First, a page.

Up to two million children may be falling behind at school because of sight problems, a survey suggests.
The RNIB recommends universal eye-screening for children
The Royal National Institute for the Blind (RNIB) found between 17% and 22% of pupils had an undiscovered eye problem.
Many parents also wrongly believed that schools organised optical tests for children, it said.
The RNIB urged the government to introduce universal screening for
children at ages five, seven and 11.
'Could go blind'
Anita Lightstone, head of eye health at the charity, said: "Children rarely tell their parents that they can't see, as they don't realise they have a sight problem.
"But a free eye test at your local optician can help diagnose a problem.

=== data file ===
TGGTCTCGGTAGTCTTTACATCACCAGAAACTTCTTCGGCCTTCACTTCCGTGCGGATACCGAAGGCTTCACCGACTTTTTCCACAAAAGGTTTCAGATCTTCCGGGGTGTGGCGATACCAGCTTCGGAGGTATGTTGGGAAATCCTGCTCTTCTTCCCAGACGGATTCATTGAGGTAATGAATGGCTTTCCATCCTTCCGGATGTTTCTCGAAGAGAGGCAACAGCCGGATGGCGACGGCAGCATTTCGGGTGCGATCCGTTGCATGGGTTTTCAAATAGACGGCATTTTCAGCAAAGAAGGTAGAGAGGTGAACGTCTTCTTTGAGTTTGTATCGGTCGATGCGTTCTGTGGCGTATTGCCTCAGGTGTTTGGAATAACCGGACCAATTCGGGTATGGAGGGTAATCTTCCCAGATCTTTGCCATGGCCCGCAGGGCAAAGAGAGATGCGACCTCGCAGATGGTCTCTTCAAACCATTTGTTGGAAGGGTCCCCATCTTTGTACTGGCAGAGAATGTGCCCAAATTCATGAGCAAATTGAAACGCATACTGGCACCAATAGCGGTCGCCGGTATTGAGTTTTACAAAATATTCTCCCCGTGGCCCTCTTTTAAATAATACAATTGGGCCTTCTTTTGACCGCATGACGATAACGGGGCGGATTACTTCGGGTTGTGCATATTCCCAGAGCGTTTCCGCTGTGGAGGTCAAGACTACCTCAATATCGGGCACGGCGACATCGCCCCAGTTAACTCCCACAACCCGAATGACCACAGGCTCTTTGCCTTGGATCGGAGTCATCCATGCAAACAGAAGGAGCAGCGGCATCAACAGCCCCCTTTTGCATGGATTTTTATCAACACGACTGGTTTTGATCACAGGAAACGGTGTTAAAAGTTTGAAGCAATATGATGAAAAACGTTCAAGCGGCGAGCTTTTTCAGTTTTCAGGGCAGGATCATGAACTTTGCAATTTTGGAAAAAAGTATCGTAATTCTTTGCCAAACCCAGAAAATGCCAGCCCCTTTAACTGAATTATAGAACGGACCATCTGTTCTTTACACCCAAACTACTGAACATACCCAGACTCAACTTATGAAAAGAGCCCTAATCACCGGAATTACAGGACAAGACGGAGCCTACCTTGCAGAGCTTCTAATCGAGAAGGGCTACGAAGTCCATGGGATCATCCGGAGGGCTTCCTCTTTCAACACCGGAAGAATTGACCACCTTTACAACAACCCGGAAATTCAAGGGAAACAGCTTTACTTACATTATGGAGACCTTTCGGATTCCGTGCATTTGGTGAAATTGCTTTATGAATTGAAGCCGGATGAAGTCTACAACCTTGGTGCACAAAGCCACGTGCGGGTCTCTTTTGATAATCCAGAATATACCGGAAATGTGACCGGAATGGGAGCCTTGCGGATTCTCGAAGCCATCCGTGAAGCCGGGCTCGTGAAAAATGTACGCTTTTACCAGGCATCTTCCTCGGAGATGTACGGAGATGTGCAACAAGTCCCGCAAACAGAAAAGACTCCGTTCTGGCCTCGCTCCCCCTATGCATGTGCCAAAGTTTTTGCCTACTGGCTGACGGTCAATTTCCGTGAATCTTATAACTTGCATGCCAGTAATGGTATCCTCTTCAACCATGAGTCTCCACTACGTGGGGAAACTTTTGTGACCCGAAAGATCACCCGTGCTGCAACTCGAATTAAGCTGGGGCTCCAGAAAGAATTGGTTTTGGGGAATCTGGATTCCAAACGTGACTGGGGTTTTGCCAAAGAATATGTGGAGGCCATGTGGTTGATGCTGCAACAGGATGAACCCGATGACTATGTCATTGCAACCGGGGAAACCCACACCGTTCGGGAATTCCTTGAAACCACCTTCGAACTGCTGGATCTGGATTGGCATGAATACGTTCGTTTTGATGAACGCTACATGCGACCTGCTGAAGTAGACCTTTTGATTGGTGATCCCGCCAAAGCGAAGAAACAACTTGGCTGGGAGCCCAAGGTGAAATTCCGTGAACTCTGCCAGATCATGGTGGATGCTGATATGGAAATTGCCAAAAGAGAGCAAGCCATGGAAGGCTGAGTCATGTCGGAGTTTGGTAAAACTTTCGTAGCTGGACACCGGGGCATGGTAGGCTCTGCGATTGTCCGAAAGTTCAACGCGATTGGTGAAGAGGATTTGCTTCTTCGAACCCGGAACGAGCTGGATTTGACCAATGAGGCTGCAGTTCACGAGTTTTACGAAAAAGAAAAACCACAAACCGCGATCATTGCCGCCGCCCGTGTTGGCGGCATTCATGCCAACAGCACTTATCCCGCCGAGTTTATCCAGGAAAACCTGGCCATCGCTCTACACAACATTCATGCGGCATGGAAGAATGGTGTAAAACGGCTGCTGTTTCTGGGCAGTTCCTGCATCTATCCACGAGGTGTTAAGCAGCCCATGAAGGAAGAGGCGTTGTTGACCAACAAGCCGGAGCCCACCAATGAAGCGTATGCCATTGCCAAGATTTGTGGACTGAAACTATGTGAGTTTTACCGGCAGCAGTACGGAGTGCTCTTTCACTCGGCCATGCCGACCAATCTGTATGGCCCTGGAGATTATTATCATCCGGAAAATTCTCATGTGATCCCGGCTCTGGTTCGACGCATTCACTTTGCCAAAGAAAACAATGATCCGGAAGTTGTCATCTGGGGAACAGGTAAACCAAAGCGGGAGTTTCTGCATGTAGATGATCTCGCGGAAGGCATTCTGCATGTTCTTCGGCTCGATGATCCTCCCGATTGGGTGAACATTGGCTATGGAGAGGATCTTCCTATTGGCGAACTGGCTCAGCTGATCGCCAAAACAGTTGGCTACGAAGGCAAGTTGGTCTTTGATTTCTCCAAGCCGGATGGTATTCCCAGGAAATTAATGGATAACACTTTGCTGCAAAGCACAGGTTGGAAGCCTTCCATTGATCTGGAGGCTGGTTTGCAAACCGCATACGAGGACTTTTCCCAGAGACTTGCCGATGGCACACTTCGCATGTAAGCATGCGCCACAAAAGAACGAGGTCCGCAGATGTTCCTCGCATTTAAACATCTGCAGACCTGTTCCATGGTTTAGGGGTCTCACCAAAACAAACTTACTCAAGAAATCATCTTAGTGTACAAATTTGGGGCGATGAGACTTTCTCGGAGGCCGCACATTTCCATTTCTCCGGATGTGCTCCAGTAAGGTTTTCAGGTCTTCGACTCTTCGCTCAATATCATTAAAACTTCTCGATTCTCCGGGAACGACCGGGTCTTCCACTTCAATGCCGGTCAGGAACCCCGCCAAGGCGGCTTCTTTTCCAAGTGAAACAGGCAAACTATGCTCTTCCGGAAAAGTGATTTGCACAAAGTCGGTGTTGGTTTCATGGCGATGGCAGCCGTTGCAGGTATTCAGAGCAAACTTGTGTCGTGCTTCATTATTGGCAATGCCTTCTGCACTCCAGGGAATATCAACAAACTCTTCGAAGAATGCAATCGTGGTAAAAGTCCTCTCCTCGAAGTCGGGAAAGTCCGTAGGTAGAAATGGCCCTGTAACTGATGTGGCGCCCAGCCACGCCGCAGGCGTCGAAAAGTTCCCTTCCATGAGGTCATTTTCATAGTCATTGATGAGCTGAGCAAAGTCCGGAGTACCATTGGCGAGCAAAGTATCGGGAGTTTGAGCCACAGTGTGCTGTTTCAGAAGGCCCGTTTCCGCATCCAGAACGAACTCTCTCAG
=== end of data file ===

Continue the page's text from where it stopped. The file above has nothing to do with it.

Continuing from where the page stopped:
"Some common conditions such a short and long sight, eye muscle co-ordination problems and most lazy eyes can be corrected and glasses are not always necessary."
NHS eye tests are free for under-16s and for anyone up to the age of 19 who is in full-time education.
In some cases, these can also highlight more serious problems such as cancer, the charity said.
If parents left it too late, their children could even go blind.
The RNIB's study was carried out by Dr David Thomson of City University in London. It looked at 3,000 children in London and the south East between 1997 and 2001.